The mythic monogram, former logo for the Yves Saint Laurent brand, was designed by Adolphe Mouron aka “Cassandre”, the most renowned graphic artist of her time. Created in 1961 at the behest of Monsieur Saint Laurent, these three interlaced initials were the only proposition made by Cassandre to Yves Saint Laurent and Pierre Bergé during an encounter at the restaurant Le Débarcadère. A proposition that was immediately accepted, since for Pierre Bergé: “Cassandre was the greatest, the best graphic designer of her time.”
Of all the work in Cassandre’s repertoire, the YSL logotype is without a doubt the most notoriously and resoundingly successful. With a surprising simplicity, the fruit of a work inspired by lapidary Roman writings, the YSL monogram was designed to age at the same pace as the stones on the Avenue Marceau. This monogram that subsequently became the logo and emblem for Saint Laurent, a veritable signature of an era who’s irrefutable renown was never tarnished. With only the designer’s initials, the message was clear since for Cassandre “the design has to be based on the text and not the other way around.” The vertical design is thus rhythmic, living, emancipated, with its modernity heightened by a modern and innovative couturier.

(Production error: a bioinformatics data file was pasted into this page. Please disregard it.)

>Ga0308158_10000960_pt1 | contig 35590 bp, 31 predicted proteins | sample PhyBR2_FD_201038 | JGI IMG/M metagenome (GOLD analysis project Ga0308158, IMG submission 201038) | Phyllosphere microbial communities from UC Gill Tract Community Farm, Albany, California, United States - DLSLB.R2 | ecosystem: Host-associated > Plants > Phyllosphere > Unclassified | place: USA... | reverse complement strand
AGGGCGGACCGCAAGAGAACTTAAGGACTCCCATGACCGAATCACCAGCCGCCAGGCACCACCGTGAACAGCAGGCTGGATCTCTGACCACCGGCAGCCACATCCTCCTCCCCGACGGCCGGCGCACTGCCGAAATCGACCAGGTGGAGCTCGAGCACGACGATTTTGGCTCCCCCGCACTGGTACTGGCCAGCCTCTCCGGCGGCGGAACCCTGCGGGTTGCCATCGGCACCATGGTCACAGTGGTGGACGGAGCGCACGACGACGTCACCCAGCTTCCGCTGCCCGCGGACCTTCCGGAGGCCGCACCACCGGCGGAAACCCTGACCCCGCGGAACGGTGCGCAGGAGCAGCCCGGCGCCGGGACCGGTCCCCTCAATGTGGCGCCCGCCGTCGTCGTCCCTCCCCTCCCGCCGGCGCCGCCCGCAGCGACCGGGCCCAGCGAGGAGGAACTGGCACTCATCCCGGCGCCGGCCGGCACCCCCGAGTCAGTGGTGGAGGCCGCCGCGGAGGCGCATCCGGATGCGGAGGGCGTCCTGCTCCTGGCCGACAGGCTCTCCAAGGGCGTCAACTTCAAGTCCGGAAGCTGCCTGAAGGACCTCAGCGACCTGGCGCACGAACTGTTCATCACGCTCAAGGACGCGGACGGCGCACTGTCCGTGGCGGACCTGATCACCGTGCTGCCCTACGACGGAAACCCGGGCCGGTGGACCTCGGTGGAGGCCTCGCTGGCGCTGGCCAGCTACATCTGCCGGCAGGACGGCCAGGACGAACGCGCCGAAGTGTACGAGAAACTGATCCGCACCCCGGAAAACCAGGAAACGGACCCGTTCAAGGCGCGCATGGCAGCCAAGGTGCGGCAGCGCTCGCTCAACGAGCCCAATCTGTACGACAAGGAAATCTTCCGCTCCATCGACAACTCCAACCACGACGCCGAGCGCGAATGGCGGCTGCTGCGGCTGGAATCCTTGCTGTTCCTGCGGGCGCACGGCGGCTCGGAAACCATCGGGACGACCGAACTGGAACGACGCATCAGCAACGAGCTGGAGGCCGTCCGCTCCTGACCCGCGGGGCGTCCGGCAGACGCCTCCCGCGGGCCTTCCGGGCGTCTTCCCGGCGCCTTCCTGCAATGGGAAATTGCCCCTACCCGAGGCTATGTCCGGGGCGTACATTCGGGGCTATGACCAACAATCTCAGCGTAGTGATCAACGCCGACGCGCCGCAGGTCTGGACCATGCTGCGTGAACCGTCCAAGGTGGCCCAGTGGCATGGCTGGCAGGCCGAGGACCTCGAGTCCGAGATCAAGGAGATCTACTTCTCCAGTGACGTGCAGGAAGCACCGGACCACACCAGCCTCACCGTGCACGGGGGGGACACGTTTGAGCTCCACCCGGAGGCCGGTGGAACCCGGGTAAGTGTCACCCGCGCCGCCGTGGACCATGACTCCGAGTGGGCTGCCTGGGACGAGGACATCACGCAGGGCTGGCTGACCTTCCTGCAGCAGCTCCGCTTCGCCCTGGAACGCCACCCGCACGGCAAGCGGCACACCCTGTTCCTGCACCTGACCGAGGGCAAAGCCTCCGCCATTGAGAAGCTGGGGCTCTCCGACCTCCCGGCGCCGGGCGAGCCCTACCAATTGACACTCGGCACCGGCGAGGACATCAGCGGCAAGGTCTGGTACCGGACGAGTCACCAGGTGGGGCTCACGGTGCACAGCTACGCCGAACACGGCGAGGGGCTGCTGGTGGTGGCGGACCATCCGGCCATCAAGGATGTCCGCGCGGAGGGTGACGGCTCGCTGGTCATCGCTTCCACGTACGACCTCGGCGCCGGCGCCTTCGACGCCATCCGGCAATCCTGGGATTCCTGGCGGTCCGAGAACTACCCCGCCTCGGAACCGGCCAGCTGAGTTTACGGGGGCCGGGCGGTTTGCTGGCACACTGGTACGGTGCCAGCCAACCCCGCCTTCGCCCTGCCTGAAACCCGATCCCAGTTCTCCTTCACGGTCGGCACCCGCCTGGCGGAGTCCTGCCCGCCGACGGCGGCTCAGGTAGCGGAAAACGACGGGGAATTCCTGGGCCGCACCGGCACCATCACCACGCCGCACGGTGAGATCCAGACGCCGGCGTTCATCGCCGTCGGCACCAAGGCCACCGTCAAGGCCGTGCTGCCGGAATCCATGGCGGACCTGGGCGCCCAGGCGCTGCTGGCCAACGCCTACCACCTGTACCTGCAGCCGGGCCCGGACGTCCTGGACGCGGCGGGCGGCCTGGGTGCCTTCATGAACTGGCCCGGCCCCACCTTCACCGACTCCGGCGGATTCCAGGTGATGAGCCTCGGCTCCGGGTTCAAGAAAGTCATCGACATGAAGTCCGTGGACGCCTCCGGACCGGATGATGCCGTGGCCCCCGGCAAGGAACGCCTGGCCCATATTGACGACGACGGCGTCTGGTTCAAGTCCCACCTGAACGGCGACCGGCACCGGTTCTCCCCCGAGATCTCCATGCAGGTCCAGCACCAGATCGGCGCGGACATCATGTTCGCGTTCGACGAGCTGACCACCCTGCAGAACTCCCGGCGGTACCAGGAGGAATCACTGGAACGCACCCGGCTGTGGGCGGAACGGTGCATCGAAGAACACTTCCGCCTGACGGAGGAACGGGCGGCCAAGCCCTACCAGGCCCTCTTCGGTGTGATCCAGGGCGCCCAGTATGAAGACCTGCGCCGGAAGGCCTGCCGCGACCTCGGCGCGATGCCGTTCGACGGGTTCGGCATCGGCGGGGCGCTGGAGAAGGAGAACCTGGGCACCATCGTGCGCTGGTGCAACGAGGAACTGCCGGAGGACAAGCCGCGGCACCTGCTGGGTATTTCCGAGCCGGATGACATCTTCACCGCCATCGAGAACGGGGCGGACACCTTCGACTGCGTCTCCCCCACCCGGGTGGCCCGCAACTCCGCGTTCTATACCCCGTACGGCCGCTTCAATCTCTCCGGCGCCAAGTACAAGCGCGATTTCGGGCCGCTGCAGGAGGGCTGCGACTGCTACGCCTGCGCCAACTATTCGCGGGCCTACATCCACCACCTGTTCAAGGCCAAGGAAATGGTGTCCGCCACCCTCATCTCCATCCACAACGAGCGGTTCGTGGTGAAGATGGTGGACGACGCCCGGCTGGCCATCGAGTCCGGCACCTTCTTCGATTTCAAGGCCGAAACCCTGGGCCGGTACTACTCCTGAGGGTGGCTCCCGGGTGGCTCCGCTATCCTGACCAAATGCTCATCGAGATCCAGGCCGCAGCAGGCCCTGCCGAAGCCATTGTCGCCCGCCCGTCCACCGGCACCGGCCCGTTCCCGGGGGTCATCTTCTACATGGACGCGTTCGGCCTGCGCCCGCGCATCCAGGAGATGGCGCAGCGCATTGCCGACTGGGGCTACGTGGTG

The elegant letters of Cassandre’s logo were always deemed perfect in the context of the Yves Saint Laurent brand’s codes, design, excellence, and culture. The YSL characters were one of the first logos to use letters as graphic elements. With its real personality, the couture house’s logotype doesn’t aim to change; the YSL insignia has and continues to be with the times. Timeless, they marked the hearts and minds of the era and continue, despite a name change for Saint Laurent Rive Gauche, to stir consciences even today.
Leave a Reply